The year 1944 was the single most destructive year for both the RAF and USAAF during the strategic bombing of Germany. Combined, over 900 thousand tons of bombs were dropped – more than in all previous years combined. The German Luftwaffe had mostly lost air superiority over Germany by early spring that year – but still had enough strength to engage enemy fighters, and could still count on the German Flak to inflict heavy losses on allied bombers (half of all USAAF shot down in Germany were due to Flak fire and an estimated 1229 RAF aircraft were shot down in the last three years of the war).
With a thinned out Luftwaffe, daytime raids over germany had become more common, though the aforementioned Flak was still a deadly obstacle. According to a local eyewitness, a German Flak crew located close to Beeskow engaged a group of allied bombers in August 1944, critically hitting on of the aircraft. The plane supposedly exploded and its remnants crashed into a field on the outskirts of the town Märkisch Buchholz. Other sources report that the Aircraft was shot down by in February 1944 by german “Nachtjäger” – though it seems quite unlikely that well get any more precise details as to what really unfolded.
The bomber supposedly carried a crew of 8, none of which survived the crash. The crew were buried in the local cemetery, though their remains were repatriated in 1948 by British Military authorities, while the wreck of the bomber plane remained lodged in the field for another 15 years. In early 1960, most of the plane was scrapped, though part of the wing and what appears to be fragments of a Rolls Royce Merlin engine were left behind for some reason. Its been debated by some people far more knowledgeable about this topic, what type of bomber crashed here, and most agree that it was a Avro Lancaster Bomber.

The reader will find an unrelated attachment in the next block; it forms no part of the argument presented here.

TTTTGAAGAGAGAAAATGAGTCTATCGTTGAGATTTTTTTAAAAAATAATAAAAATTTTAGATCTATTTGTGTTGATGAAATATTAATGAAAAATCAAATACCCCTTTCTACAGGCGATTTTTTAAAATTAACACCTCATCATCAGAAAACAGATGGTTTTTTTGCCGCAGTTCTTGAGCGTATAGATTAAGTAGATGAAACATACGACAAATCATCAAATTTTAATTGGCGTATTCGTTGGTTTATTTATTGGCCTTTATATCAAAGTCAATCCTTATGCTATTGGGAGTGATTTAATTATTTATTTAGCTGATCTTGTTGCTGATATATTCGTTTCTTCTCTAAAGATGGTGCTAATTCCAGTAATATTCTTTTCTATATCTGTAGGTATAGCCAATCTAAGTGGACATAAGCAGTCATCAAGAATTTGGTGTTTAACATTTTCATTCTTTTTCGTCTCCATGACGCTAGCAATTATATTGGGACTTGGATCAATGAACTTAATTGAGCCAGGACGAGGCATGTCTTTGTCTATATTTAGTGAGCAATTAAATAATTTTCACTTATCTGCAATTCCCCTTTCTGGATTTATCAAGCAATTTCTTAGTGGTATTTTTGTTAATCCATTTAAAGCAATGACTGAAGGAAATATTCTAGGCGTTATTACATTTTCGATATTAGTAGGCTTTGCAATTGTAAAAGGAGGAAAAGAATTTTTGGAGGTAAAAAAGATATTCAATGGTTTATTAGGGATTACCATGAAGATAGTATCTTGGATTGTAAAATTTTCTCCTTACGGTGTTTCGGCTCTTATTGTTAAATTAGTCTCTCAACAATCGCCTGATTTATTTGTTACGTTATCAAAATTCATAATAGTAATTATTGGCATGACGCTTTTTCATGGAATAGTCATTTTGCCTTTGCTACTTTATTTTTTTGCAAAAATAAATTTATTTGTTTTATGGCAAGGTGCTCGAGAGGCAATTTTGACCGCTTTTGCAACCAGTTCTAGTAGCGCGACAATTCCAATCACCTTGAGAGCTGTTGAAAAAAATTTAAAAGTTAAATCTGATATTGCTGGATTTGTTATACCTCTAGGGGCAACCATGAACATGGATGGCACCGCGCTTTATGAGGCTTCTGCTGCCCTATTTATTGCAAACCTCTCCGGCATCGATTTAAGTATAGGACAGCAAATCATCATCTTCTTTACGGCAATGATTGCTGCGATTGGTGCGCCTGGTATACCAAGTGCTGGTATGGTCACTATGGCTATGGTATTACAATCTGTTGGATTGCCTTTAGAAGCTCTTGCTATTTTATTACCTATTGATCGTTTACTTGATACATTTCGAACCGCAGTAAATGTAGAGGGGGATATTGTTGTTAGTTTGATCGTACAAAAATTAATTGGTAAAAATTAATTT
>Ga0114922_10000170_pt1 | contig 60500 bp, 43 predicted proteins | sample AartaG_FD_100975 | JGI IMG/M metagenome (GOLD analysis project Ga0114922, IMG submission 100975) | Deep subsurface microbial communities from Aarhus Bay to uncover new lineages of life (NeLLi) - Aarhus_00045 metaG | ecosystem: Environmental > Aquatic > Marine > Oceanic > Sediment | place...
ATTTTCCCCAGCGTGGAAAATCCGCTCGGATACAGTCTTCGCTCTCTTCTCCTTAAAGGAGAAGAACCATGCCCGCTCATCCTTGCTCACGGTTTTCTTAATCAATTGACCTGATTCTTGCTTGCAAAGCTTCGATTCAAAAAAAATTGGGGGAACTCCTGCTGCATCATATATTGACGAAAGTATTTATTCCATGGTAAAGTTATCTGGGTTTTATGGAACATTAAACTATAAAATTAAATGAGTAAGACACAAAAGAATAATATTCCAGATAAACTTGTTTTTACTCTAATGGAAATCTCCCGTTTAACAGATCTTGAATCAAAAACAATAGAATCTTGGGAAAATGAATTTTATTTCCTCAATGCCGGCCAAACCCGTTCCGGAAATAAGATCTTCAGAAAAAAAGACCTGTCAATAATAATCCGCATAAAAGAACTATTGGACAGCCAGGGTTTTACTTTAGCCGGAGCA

Over 7000 Avro Lancaster bombers were built between 1941 and 1946 (3249 were lost in action) and were designed to be the primary nighttime bomber (which would the second scenario mentioned above quite plausible) of the RAF Bomber Command.
It’s unclear as to why this fragment of the Avro Lancaster was left behind, possibly because the wing might have dug in too deep into the ground and would be impossible to remove without digging up a large section of the field. Having seen several photos over the years, it also seems like some trophy hunters have started “picking” at the remnants, as the “condition” of the avro lancaster wing has noticeably changed, with quite a few parts now missing.
Nevertheless, the crash site of the Avro Lancaster bomber in Märkisch Buchholz is an unexpected yet interesting little piece of history “hidden” in Brandenburg worth a visit if one is ever in the area.
The Avro Lancaster Crash Site – Address